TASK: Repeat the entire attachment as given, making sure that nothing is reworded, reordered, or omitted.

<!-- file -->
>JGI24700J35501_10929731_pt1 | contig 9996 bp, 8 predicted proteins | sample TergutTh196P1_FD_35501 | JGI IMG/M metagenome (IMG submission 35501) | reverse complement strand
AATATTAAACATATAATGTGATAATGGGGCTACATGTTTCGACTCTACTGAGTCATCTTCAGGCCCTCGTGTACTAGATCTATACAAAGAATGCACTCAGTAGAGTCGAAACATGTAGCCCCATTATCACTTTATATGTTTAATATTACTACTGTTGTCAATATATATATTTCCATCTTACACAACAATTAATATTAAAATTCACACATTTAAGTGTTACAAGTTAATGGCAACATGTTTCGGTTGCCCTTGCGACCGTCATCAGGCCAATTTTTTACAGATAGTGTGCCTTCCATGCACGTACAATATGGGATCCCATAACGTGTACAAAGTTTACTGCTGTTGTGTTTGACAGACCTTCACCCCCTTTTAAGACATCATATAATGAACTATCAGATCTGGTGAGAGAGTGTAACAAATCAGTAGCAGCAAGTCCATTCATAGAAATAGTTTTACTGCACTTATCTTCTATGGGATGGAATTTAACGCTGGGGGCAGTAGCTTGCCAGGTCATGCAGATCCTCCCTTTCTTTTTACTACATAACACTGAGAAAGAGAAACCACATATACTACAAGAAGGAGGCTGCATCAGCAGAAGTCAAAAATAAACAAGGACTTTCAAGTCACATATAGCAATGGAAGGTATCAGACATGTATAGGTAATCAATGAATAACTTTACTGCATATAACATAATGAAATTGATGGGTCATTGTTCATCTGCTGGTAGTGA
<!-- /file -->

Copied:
>JGI24700J35501_10929731_pt1 | contig 9996 bp, 8 predicted proteins | sample TergutTh196P1_FD_35501 | JGI IMG/M metagenome (IMG submission 35501) | reverse complement strand
AATATTAAACATATAATGTGATAATGGGGCTACATGTTTCGACTCTACTGAGTCATCTTCAGGCCCTCGTGTACTAGATCTATACAAAGAATGCACTCAGTAGAGTCGAAACATGTAGCCCCATTATCACTTTATATGTTTAATATTACTACTGTTGTCAATATATATATTTCCATCTTACACAACAATTAATATTAAAATTCACACATTTAAGTGTTACAAGTTAATGGCAACATGTTTCGGTTGCCCTTGCGACCGTCATCAGGCCAATTTTTTACAGATAGTGTGCCTTCCATGCACGTACAATATGGGATCCCATAACGTGTACAAAGTTTACTGCTGTTGTGTTTGACAGACCTTCACCCCCTTTTAAGACATCATATAATGAACTATCAGATCTGGTGAGAGAGTGTAACAAATCAGTAGCAGCAAGTCCATTCATAGAAATAGTTTTACTGCACTTATCTTCTATGGGATGGAATTTAACGCTGGGGGCAGTAGCTTGCCAGGTCATGCAGATCCTCCCTTTCTTTTTACTACATAACACTGAGAAAGAGAAACCACATATACTACAAGAAGGAGGCTGCATCAGCAGAAGTCAAAAATAAACAAGGACTTTCAAGTCACATATAGCAATGGAAGGTATCAGACATGTATAGGTAATCAATGAATAACTTTACTGCATATAACATAATGAAATTGATGGGTCATTGTTCATCTGCTGGTAGTGA